Well, nobody can accuse Marvel Studios of not having their finger on the pulse! Sometimes this can go a little too far, as at least one major sequence in the recently-released "Doctor Strange in the Multiverse of Madness" ended up carrying a whiff of fan-pleasing desperation (to be fair, Marvel isn’t alone in resorting to these measures). But otherwise, this mostly just proves that Kevin Feige and his team of storytellers have crunched the numbers and figured out the formula to ensure an unparalleled degree of fandom loyalty and pop culture dominance. You see, taking over the box office on a yearly basis just wasn’t enough. Now, they’ve expanded to streaming with their various Disney+ shows and guaranteed that, more often than not, a Marvel superhero story will be all anyone’s talking about.
With yesterday’s trailer debut for "She-Hulk: Attorney at Law," the studio has once again displayed an uncanny ability to deliver on what audiences so clearly want. In this case, the super-sized series is very clearly riding the wave of two major factors: the well-earned goodwill stemming from recent comic storylines written by John Byrne, Dan Slott, and Chris Claremont … and the internet’s overriding horniness for abnormally large femdom figures who could snap you in half without breaking a sweat. (Need I even remind anyone of the state of social media when we first got a look at the Tall Vampire Lady in "Resident Evil Village"?)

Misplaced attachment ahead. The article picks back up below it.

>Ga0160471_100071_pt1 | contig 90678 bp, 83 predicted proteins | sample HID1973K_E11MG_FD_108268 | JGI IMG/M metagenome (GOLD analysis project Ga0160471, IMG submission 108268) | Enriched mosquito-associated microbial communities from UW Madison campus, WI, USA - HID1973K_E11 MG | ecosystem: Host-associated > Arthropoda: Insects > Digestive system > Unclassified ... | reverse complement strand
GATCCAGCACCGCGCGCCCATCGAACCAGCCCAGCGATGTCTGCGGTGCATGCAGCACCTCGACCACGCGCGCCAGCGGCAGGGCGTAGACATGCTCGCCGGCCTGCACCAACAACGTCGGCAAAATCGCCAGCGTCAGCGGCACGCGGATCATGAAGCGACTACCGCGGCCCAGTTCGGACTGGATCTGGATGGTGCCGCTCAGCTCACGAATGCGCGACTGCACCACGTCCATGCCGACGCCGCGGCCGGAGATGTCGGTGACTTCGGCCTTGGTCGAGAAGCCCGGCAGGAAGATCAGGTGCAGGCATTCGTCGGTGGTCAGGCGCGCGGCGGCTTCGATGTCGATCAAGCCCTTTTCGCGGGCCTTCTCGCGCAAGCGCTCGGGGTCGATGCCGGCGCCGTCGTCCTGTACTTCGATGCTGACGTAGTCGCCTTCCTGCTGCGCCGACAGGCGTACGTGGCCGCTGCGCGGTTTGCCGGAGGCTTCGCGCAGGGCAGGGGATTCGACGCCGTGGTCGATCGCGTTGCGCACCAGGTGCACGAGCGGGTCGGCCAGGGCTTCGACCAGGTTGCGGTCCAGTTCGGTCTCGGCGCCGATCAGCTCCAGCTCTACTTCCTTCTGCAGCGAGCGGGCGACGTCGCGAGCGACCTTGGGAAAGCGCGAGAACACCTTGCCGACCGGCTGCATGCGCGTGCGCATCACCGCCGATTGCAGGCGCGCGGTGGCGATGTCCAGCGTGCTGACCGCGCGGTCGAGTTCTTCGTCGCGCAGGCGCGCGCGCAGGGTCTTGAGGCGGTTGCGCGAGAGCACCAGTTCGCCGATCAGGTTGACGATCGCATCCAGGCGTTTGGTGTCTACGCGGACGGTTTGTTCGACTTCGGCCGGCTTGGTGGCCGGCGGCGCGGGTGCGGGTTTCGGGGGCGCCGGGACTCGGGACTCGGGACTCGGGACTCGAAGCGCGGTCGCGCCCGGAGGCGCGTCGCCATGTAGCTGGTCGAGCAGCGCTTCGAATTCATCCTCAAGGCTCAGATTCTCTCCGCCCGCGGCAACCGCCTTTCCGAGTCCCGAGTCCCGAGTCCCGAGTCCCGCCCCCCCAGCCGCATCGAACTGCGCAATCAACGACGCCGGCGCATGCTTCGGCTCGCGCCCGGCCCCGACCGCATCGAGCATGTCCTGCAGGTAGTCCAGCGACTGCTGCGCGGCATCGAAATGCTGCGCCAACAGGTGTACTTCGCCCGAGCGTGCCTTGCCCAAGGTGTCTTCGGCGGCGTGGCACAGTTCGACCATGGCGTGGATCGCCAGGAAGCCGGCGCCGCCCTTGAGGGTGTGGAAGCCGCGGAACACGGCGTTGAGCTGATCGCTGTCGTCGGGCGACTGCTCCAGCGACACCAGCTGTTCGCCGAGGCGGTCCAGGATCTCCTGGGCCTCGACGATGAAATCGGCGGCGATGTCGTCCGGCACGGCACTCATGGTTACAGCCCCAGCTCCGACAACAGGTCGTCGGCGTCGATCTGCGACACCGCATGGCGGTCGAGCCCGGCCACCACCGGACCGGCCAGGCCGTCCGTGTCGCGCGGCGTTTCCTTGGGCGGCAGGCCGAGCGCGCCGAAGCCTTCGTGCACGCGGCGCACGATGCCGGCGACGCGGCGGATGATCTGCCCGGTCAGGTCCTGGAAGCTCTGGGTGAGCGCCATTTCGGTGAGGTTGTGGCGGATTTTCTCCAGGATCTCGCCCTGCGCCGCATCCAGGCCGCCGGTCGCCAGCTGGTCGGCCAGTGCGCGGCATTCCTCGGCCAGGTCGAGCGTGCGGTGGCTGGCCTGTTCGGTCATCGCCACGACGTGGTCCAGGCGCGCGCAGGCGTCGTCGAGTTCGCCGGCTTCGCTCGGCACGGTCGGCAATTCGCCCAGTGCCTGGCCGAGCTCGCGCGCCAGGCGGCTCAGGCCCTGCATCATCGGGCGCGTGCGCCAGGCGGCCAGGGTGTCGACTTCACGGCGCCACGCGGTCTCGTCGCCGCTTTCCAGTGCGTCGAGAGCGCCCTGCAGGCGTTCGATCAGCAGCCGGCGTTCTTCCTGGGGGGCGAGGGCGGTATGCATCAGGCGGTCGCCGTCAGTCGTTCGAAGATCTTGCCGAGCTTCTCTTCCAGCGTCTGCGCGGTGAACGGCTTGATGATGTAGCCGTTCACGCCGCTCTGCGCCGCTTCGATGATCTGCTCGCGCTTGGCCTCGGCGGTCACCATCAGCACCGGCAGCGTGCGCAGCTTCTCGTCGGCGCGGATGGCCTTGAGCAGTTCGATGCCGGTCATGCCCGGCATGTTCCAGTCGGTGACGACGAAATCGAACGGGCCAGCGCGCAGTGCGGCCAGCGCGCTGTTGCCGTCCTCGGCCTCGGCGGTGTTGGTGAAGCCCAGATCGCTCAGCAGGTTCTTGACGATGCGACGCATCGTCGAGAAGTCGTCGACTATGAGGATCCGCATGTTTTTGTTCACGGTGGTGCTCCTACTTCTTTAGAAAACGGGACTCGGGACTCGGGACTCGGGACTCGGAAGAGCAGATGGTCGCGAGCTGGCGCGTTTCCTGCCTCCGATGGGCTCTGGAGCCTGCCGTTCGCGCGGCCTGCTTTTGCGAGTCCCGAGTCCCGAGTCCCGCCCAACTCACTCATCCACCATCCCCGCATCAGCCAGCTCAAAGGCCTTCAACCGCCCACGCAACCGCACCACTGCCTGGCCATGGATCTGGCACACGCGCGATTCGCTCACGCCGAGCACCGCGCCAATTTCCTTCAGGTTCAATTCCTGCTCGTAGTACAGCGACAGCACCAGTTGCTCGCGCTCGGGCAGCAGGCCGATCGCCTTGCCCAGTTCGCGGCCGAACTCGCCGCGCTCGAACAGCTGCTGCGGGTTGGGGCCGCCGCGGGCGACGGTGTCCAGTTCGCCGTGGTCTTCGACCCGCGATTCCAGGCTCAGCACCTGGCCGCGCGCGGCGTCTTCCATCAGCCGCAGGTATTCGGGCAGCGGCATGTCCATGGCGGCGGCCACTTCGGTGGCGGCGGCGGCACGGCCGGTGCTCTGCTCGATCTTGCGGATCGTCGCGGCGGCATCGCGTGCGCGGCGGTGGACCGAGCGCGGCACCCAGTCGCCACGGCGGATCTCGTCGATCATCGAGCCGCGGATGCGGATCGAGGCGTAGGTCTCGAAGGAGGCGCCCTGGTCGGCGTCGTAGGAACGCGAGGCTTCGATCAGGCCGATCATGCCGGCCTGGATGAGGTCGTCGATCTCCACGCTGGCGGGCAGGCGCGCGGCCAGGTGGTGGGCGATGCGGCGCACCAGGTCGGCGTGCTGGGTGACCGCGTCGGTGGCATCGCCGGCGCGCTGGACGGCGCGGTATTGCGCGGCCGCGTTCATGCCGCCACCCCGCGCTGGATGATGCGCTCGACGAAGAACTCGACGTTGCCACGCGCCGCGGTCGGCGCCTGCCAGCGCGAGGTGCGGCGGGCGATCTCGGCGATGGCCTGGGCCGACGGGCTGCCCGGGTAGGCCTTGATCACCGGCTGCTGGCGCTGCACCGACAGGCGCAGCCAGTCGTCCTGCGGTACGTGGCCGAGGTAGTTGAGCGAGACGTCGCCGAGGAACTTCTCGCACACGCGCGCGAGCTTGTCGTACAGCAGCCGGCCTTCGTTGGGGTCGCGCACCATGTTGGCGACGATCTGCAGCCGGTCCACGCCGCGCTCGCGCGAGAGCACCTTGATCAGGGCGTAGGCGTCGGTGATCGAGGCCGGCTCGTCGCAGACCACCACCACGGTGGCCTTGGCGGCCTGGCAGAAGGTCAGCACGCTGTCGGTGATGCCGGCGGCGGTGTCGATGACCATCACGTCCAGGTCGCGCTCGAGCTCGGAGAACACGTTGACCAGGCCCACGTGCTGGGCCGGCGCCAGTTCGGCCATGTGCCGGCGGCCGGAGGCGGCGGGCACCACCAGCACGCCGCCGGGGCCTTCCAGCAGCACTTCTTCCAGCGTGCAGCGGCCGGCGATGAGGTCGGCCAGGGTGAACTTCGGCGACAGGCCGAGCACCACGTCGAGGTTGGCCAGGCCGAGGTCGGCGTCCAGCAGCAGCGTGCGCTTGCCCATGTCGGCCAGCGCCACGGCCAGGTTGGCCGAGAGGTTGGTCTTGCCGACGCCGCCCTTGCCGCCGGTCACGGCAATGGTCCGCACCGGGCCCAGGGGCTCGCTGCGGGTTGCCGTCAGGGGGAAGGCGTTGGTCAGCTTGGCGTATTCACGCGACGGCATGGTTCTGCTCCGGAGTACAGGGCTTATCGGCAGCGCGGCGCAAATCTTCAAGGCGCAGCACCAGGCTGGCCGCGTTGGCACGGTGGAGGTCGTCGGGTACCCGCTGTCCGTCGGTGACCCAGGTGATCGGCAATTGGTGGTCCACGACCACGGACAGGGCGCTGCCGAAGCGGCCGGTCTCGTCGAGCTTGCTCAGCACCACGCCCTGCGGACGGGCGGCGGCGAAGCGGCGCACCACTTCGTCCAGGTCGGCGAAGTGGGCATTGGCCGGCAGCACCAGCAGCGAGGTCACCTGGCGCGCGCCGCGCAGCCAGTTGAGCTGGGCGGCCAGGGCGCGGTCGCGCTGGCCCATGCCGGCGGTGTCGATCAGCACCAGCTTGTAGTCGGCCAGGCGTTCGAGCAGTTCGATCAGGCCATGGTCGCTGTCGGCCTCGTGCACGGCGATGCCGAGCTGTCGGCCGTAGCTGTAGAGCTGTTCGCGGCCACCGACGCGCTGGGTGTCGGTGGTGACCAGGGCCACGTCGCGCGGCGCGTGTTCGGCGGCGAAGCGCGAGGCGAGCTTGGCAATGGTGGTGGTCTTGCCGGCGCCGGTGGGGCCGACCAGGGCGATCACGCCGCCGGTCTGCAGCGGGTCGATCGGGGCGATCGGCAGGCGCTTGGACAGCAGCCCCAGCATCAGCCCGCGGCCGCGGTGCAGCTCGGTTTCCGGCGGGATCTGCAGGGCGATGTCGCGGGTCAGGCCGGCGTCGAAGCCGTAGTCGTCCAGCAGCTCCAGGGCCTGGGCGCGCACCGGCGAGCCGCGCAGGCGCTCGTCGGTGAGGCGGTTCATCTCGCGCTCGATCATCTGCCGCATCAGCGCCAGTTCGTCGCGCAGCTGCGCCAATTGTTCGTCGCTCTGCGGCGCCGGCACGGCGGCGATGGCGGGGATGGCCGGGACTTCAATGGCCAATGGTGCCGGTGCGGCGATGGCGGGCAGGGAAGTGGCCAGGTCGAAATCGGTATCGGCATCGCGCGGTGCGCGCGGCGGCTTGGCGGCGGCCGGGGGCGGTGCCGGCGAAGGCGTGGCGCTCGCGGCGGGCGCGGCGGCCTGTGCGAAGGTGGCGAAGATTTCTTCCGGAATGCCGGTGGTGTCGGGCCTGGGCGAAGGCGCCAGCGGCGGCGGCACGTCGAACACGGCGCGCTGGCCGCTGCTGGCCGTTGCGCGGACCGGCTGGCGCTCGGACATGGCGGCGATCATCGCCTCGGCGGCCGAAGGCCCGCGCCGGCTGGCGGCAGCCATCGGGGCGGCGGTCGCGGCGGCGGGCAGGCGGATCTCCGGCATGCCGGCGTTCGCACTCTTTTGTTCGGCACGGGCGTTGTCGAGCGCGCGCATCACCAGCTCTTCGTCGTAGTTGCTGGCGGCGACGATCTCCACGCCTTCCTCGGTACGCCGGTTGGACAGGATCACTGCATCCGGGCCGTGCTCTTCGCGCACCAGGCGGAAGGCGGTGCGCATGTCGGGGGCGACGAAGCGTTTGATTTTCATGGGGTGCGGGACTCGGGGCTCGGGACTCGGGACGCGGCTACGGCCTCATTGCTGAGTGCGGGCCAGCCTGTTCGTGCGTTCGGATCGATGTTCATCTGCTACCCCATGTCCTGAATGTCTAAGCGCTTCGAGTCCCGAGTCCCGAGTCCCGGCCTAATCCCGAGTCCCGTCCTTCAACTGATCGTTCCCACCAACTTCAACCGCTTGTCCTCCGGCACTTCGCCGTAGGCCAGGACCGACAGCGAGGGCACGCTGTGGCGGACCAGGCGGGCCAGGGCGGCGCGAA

With everything that "She-Hulk" has going for it — not least of all the immense talent of "Orphan Black" star Tatiana Maslany as Jennifer Walters — the series couldn’t possibly be better positioned for a successful debut, introducing yet another new superhero into a Marvel Cinematic Universe that could desperately use some new and exciting fresh blood (even if it’s of the greenish variety). So on that note, let’s take a deep dive into everything the trailer revealed.
Trial by fire
We open with a voiceover narration by none other than Mark Ruffalo’s Bruce Banner, the other big green guy we’ve become well-acquainted with throughout the MCU. "Being a superhero is a trial by fire," Banner (presumably) tells Jennifer while the trailer flashes brief snippets of soldiers with some pretty nifty-looking advanced weaponry, a ballroom drenched in red hues, a quartet of threatening henchmen (one of whom is armed with a crossbow!), and a wrecked SUV careening off a road to underline his point. "Who’s gonna protect the world without people like you?"
Although those out of the loop could interpret the big guy’s presence in this series as a sign of lacking confidence in this new story, this is one crossover that makes perfect sense. Comic fans will need no reminder that the source material establishes Jennifer Walters as Bruce Banner’s more mild-mannered cousin. While he was out Avenging and saving the world from Thanos’ wrath in "Avengers: Endgame," the fun-loving Jennifer was busy with her nose in her law books as a practicing attorney.
Meet Jennifer Walters